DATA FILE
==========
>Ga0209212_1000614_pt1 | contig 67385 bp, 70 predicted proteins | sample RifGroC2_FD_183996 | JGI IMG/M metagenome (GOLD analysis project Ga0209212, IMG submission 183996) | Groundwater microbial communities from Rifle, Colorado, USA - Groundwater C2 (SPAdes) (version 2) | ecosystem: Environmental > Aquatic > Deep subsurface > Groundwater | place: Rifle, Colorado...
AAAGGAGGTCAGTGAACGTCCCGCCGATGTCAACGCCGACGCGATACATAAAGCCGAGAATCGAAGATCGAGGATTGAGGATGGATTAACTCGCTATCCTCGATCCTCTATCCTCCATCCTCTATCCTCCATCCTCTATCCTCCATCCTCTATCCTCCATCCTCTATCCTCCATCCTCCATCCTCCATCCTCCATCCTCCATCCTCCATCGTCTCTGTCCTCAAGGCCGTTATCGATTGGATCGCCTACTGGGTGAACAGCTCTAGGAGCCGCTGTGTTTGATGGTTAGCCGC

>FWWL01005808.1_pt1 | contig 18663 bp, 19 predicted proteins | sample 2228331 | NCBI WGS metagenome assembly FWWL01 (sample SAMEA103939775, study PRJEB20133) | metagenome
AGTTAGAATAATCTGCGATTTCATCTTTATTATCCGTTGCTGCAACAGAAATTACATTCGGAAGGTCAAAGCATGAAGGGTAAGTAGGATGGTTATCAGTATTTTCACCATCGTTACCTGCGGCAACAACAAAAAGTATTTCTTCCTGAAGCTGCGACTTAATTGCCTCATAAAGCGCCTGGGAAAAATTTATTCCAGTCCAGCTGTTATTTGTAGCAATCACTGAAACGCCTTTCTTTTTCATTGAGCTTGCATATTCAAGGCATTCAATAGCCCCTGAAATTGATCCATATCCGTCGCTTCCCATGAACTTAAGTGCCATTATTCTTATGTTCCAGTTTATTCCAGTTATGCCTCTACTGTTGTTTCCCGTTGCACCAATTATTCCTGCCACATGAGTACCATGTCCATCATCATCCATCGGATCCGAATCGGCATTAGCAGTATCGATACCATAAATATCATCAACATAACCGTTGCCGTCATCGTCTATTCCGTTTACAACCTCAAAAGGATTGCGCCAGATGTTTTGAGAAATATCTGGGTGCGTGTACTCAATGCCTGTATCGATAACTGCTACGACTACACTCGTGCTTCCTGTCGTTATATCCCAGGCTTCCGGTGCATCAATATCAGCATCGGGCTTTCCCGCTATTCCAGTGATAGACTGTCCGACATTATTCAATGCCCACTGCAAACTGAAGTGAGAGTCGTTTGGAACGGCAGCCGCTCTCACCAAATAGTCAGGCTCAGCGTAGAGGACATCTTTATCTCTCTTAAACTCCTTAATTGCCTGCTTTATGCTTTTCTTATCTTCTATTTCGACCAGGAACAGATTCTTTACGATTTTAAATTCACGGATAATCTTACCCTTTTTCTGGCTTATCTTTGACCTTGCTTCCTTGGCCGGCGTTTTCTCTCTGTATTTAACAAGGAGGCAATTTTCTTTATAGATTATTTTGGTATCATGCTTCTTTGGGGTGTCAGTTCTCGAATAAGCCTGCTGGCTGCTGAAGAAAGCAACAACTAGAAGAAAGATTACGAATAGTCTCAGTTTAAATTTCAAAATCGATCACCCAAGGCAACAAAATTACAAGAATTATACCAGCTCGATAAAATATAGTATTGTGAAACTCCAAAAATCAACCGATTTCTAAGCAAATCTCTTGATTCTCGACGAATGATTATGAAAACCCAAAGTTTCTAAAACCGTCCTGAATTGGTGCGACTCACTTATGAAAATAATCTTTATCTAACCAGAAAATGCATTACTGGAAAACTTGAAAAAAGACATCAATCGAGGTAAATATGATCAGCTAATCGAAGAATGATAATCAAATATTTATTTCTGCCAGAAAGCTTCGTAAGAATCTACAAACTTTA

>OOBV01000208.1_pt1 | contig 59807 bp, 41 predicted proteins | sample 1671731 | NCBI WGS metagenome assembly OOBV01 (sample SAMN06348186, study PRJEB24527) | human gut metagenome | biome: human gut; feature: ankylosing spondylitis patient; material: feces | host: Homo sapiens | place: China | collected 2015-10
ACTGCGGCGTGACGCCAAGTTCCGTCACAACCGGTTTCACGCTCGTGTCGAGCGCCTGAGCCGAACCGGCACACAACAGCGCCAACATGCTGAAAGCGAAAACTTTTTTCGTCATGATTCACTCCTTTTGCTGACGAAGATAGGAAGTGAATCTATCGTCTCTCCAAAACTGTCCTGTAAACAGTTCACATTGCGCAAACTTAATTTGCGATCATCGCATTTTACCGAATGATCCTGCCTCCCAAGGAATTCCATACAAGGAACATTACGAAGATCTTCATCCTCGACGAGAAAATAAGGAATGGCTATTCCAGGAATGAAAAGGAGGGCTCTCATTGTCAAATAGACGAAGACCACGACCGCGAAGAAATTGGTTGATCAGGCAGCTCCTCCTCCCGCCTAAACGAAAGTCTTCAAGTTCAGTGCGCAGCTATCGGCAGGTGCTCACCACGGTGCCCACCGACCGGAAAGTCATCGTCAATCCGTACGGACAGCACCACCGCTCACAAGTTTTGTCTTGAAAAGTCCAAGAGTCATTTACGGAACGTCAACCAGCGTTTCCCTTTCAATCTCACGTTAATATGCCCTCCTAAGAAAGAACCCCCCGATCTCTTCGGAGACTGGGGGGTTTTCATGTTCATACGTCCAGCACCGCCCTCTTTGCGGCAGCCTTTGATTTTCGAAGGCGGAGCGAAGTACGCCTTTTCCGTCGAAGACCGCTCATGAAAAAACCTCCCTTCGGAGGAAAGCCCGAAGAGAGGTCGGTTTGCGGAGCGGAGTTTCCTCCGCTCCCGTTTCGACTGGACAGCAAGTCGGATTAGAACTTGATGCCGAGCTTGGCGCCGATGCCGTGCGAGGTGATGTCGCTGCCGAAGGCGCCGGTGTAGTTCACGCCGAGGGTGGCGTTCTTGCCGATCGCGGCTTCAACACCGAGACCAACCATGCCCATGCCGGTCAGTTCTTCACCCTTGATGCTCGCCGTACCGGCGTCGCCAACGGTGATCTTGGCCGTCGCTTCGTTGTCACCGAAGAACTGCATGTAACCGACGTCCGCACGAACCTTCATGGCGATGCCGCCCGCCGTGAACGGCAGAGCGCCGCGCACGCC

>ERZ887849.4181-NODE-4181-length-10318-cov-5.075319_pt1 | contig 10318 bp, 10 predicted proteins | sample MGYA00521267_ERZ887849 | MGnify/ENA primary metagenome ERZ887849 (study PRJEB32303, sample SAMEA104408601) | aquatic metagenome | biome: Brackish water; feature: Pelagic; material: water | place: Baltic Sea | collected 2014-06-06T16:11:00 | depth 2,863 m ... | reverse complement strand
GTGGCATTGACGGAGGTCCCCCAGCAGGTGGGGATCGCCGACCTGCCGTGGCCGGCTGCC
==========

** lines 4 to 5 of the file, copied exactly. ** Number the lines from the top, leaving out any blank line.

AGTTAGAATAATCTGCGATTTCATCTTTATTATCCGTTGCTGCAACAGAAATTACATTCGGAAGGTCAAAGCATGAAGGGTAAGTAGGATGGTTATCAGTATTTTCACCATCGTTACCTGCGGCAACAACAAAAAGTATTTCTTCCTGAAGCTGCGACTTAATTGCCTCATAAAGCGCCTGGGAAAAATTTATTCCAGTCCAGCTGTTATTTGTAGCAATCACTGAAACGCCTTTCTTTTTCATTGAGCTTGCATATTCAAGGCATTCAATAGCCCCTGAAATTGATCCATATCCGTCGCTTCCCATGAACTTAAGTGCCATTATTCTTATGTTCCAGTTTATTCCAGTTATGCCTCTACTGTTGTTTCCCGTTGCACCAATTATTCCTGCCACATGAGTACCATGTCCATCATCATCCATCGGATCCGAATCGGCATTAGCAGTATCGATACCATAAATATCATCAACATAACCGTTGCCGTCATCGTCTATTCCGTTTACAACCTCAAAAGGATTGCGCCAGATGTTTTGAGAAATATCTGGGTGCGTGTACTCAATGCCTGTATCGATAACTGCTACGACTACACTCGTGCTTCCTGTCGTTATATCCCAGGCTTCCGGTGCATCAATATCAGCATCGGGCTTTCCCGCTATTCCAGTGATAGACTGTCCGACATTATTCAATGCCCACTGCAAACTGAAGTGAGAGTCGTTTGGAACGGCAGCCGCTCTCACCAAATAGTCAGGCTCAGCGTAGAGGACATCTTTATCTCTCTTAAACTCCTTAATTGCCTGCTTTATGCTTTTCTTATCTTCTATTTCGACCAGGAACAGATTCTTTACGATTTTAAATTCACGGATAATCTTACCCTTTTTCTGGCTTATCTTTGACCTTGCTTCCTTGGCCGGCGTTTTCTCTCTGTATTTAACAAGGAGGCAATTTTCTTTATAGATTATTTTGGTATCATGCTTCTTTGGGGTGTCAGTTCTCGAATAAGCCTGCTGGCTGCTGAAGAAAGCAACAACTAGAAGAAAGATTACGAATAGTCTCAGTTTAAATTTCAAAATCGATCACCCAAGGCAACAAAATTACAAGAATTATACCAGCTCGATAAAATATAGTATTGTGAAACTCCAAAAATCAACCGATTTCTAAGCAAATCTCTTGATTCTCGACGAATGATTATGAAAACCCAAAGTTTCTAAAACCGTCCTGAATTGGTGCGACTCACTTATGAAAATAATCTTTATCTAACCAGAAAATGCATTACTGGAAAACTTGAAAAAAGACATCAATCGAGGTAAATATGATCAGCTAATCGAAGAATGATAATCAAATATTTATTTCTGCCAGAAAGCTTCGTAAGAATCTACAAACTTTA

>OOBV01000208.1_pt1 | contig 59807 bp, 41 predicted proteins | sample 1671731 | NCBI WGS metagenome assembly OOBV01 (sample SAMN06348186, study PRJEB24527) | human gut metagenome | biome: human gut; feature: ankylosing spondylitis patient; material: feces | host: Homo sapiens | place: China | collected 2015-10